An old, gloomy, mysterious psychiatric hospital. Somewhere deep in the woods, in the mountains, in the middle of nowhere. Narrow, paneled corridors, piles of furniture and documents, some computers, telephones. Severed heads sitting on the shelves like trophies. Mutilated bodies: hanging from the ceilings, laying on the ground, sitting in front of computer screens. Puddles of half-clotted blood. You can smell its overwhelming stench, and the only thing you now care about is staying alive and getting out of this mess, in which, led by your reporter’s curiosity, you stepped into. Also using your camera to record everything on the way. Outlast is a game that defined a new dimension of horror, and so did its soundtrack.
My sensitivity to fear, stress, and anxiety led me to create the music for Outlast. – Samuel Laflamme
“Are you a gamer?” “No.” “Are you a horror fan?” “No.” That is how the first conversation between the Red Barrels Games co-owner Philippe Morin and composer Samuel Laflamme started. The developers of the game were looking for someone whose music can represent the story and conduct an enormous load of emotions that accompanies this story to the player – crippling fear, repulsion, helplessness. Despite Laflamme’s negative answers to above questions, he and Morin agreed to the term of a role of a soundtrack in a video game – it has to tell the story and reflect the protagonist’s feelings. That is how the composer started his adventure with creating video game scores.
“My work is to express an emotion in the most honest and unique way.” – he claims in one of the interviews. „My sensitivity to fear, stress, and anxiety led me to create the music for Outlast.” Listening to the effects of that sensitivity, I can say that this is one of the most interactive, fitting the game and affecting the player’s emotions soundtracks I have ever heard. According to Laflamme, during the composing process he was looking for a specific feeling of fear; the state in which the gamer can feel the danger close to him or her. To achieve this, he used a chamber music ensemble. Orchestral arrangements do well in horror and thriller films (e.g. The Shining, Hellraiser, Alien); in this case the composer explored the field of contemporary music which let him perfectly represent the feeling of anxiety and make the player feel disturbed, unsettled, and scared. This music genre becomes a limitless tool for affecting the listener’s psyche, as well as a wide field for sound experimentation.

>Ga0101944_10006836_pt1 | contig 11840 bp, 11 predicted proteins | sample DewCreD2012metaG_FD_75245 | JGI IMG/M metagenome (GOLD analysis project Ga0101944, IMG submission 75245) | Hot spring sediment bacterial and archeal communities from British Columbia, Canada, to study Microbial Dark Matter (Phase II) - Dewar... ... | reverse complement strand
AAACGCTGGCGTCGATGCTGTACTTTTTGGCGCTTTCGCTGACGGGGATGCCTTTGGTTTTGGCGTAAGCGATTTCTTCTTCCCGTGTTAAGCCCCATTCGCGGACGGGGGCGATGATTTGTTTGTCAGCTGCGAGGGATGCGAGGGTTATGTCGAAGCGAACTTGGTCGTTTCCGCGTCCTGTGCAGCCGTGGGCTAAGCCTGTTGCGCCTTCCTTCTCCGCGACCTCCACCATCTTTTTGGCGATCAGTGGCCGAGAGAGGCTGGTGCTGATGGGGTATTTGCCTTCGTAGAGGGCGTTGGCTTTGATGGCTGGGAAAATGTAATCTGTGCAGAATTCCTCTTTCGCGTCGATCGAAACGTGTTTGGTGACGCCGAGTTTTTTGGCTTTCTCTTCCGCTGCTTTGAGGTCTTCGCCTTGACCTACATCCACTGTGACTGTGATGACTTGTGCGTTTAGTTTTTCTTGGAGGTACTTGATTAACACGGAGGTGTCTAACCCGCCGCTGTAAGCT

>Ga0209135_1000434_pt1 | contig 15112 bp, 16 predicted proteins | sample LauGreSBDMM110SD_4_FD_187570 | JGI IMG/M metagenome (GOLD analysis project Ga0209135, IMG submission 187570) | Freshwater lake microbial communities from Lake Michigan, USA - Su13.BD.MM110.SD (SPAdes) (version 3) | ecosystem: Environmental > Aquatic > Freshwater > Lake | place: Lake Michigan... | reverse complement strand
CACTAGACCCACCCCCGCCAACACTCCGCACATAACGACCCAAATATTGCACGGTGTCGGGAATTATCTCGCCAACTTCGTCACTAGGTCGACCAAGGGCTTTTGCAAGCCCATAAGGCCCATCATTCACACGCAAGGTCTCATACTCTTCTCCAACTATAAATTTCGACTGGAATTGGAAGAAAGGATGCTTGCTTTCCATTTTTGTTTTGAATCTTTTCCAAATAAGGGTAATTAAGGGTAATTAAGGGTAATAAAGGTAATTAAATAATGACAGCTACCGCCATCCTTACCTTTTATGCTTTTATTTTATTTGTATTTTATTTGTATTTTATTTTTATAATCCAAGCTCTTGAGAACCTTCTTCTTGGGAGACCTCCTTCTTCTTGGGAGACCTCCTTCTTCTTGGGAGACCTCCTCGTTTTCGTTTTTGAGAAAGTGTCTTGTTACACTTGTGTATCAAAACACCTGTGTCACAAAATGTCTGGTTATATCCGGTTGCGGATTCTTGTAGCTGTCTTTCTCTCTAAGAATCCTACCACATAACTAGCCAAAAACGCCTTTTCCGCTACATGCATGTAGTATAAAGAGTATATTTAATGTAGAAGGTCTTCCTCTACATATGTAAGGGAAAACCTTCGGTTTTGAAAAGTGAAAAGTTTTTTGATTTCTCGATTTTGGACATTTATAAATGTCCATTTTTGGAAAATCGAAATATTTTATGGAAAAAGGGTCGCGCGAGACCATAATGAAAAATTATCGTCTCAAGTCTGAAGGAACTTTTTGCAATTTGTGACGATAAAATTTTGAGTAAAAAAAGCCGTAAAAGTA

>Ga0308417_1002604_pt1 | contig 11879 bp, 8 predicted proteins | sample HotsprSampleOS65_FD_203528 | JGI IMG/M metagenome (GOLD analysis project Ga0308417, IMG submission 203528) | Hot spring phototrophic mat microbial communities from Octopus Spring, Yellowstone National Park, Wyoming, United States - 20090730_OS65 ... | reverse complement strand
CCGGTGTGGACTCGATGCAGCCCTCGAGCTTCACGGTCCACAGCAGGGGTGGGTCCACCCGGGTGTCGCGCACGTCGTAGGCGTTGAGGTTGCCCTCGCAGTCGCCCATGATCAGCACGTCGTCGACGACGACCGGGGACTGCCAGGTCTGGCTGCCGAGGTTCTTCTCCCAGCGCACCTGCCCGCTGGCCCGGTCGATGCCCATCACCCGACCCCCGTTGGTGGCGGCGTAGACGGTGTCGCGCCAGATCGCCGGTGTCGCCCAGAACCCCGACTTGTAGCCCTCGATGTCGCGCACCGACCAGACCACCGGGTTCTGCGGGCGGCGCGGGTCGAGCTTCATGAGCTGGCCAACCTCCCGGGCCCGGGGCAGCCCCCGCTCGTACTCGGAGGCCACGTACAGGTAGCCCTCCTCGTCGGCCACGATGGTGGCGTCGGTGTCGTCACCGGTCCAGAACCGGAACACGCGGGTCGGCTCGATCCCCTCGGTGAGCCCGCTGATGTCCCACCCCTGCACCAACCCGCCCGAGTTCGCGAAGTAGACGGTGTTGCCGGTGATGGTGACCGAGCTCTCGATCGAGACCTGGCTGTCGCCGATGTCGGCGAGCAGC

The main goal is to make the player suffer. – Samuel Laflamme
Scientists studying the influence of sound on human psychology claim that the sounds below and above human voice range are perceived by humans as a threat. This primal feature of our brain used to help us in the past times, defining the high-pitched sounds as a minor threat (i.e. insects, birds of prey), while the low-pitched ones as a major threat (large predators), telling us to run. Laflamme emphasizes that as well so that is why we can hear a lot of sounds belonging to the mentioned range in the Outlast OST. Some parts of the soundtrack are outstandingly beautiful and captivating; some bring the feelings of disturbance and annoyance even to me, a person who loves dissonance and disharmony. It is not an allegation because that was a planned effect. “The main goal is to make the player suffer.” – the composer explains.
The starting point of the score was a high pitched, disturbing sound resembling the human scream. It was made by rubbing a cymbal with a violin bow. The sound was also used to create the main boss’ scream and it is one of the most frightening and unique sound effects I have ever heard. Unnerving, earsplitting tremolo of violins sounding like the swarm of insects, accompanying the scene where the protagonist’s fingers are being cut off. Pizzicato of violins and clusters of prepared piano when we have to sneak around. Tuba sounds causing shivers when danger is nearby. Unsettling, atonal choir parts, percussion strikes, grinding of various object rubbed with a violin bow (Laflamme emphasizes how he likes using the bow against different surfaces and instruments) – all of these build up such a deep atmosphere of fear that it is almost palpable.
What is really interesting in video game is that I play with the player’s mind. – Samuel Laflamme
When combined with the horrors that can be seen on the screen, the result is striking and makes us fully immersed in the world of the game. The effect is intensified by the perfect sound design which splendidly matches the score; sometimes it is hard to tell whether a particular sound is a sound effect or a part of the soundtrack – for example the main enemy’s scream mentioned before. The spasmodic breath of the main character, the grim howling of the wind, the screeching of the boards, the perfect storm sounds or the terrifying voice acting – these make the players feel as if they really crawled in the dark corridors of a psychiatric hospital full of insane victims of some cruel experiment. As if they pass the puddles of blood, land on a pile of rotting corpses after falling and suffer along with the madmen, empathize with them. Laflamme also mentions the importance of interaction with the player. “The music foreshadows players in some directions. I tell them to run or to hide.”
While talking about suffering, the composer without a doubt did not only have in mind the sound experience that is unpleasant for a common listener. He wanted the player to immerse into his story, to feel the decay, horror, pain, and helplessness, but also the purest relief and affection after finally escaping that God-forsaken place in the Whistleblower DLC. “What is really interesting in video game is that I play with the player’s mind. Storytelling is really important.” Nothing more to add. The Outlast composer is being recognizable in gaming industry and so I can already tell that a wonderful career in that industry is in front of him.